RIM's Excuse For BlackBerry Outage Finally Emerges

from the too-little-too-late? dept

Research In Motion has delivered an explanation of what caused the BlackBerry outage earlier this week — sort of. It says an insufficiently tested software upgrade set off a series of errors at its network operations center, which processes all the emails for BlackBerry devices in North America, and then its “failover process”, which is supposed to switch things to a backup system, didn’t work properly. The company says that it has plenty of capacity and resources to deal with its volume of messages and growing user base, and that it will better test its upgrades in the future. However, that explanation — and the long time it took to come out — doesn’t wash with some observers, who say there are enough holes in the story that it doesn’t add up. In particular, RIM’s contention that it was upgrading its software on a Tuesday night, rather than over a weekend, has raised some red flags. Then, if a scheduled upgrade was behind the problem, shouldn’t that have been immediately obvious to the company and news spread quickly by its PR team? The real damage from this episode won’t be the outage itself, but rather the fallout from how RIM deals with it. On that front, things already aren’t looking so good.


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Comments on “RIM's Excuse For BlackBerry Outage Finally Emerges”

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20 Comments
Anonymous Coward says:

It doesn't matter.

No matter what you do, occasional screwups will happen. I’m an anal retentive software developer who believes in testing first and foremost, yet there are things which can get past testing and QA simply because real world stress is different than your testing process can anticipate in many cases. Edge case combinations of issues are the bane of all software/hardware developers because they can not properly test for such things up front in all cases.

It is very possible that they released a minor patch to fix something and that caused a cascade failure when released into the wild. An unexpected and untestable side effect of the “minor” patch screwed up many other things. This is a very common issue when it comes to “minor” items that blow up in your face.

I’m not trying to say RIM doesn’t have to properly answer “WHY” this happened, I’m just stating that at this “point” they could still be doing indepth data analysis and simply posting the “general” result of what they have found so far. I’ve done live patches in the past and while I’ve never had a cascade failure I’ve always known it was possible. (100K’ish subscriber level, not anywhere near the level of RIM.) I know that some day, some time, in some way I will miss some small detail and cause a cascade failure, it WILL happen.

So, understanding that there is never going to be 100% uptime, an outage of this type is deplorable yet a reality of large systems engineering. RIM “could” be a bit more upfront about what has gone wrong but on the other hand they very well could be scatching their heads over just what “really” caused the problem.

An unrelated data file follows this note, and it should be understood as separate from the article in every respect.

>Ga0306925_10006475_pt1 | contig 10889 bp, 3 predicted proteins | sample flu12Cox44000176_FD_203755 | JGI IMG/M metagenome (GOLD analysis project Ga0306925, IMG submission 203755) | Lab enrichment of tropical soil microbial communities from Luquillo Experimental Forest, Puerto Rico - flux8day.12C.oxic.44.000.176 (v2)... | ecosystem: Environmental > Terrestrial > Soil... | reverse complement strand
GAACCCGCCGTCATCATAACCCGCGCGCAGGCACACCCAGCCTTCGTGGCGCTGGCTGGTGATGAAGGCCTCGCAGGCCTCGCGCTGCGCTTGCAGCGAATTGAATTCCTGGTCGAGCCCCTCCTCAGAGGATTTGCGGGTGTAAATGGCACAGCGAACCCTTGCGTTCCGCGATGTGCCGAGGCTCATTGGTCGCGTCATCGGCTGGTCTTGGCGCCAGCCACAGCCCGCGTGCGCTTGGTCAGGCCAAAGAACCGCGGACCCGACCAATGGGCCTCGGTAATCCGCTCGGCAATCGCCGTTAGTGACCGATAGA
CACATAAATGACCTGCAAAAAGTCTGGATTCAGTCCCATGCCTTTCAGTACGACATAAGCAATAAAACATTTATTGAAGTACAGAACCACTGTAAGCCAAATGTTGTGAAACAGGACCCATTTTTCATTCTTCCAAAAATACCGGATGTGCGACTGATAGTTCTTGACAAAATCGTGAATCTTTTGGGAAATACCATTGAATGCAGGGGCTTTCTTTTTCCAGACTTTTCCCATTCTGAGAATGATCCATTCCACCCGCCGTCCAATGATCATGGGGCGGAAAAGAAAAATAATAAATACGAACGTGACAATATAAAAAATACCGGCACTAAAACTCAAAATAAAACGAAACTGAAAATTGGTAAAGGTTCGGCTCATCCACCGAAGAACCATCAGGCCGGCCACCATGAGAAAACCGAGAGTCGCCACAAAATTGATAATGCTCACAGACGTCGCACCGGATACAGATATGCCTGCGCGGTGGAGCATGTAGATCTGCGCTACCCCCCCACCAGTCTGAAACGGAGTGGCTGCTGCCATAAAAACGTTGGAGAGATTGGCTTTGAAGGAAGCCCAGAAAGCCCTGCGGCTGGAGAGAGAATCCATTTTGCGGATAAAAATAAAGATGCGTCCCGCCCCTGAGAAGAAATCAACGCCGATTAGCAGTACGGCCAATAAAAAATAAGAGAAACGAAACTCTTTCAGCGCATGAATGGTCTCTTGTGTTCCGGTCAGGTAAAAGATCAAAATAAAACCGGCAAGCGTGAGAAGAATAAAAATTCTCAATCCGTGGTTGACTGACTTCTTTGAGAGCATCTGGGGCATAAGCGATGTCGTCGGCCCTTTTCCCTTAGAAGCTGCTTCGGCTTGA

Now, personally, understanding such things, I would prefer that a company is up front about the reason for the down time. As a technically inclined person, and more importantly, one of the folks who would be asked to justify usage of XYZ system over others, I would not want this sort of generic response which doesn’t make a lot of sense to be common. I would want straight answers to the problems and what they are doing to fix them, that’s more important than denying there is a problem.

KB

Fred Flint says:

Just Saving a Few Bucks

Like most large Canadian companies (like banks), I’m sure RIM regularly fires their experienced and competent staff because such people are expensive.

I’m also sure RIM hires students fresh from school, supposedly because they are most up-to-date on the technology and of course, they work real, real cheap.

Of course, as soon as the students start figuring out what the hell they’re doing, they want more money and of course, they get fired and a new flock of fresh-faced students gets hired.

This is a dirty little I.S. secret that’s been true for many, many years.

From years of observation, my best guess about the outage is that it was caused by some new blockhead student who didn’t know a bit from a byte but decided to “fix” something anyway.

Peter says:

re: post # 6 & 7

Do some more research on how this whole Blackberry thing works. BES (Blackberry Enterprise Server) is just the facility to allow connectivity to your local (behind the firewall) resources.

As for post 7… RIM is, in my experience, one of the more reliable technology companies out there. I don’t manage any other systems that are as reliable and low maintenance as theirs.

And no, I don’t work for them or have any particular investment. Just a very happy customer.

Fred Flint says:

Re: re: post # 6 & 7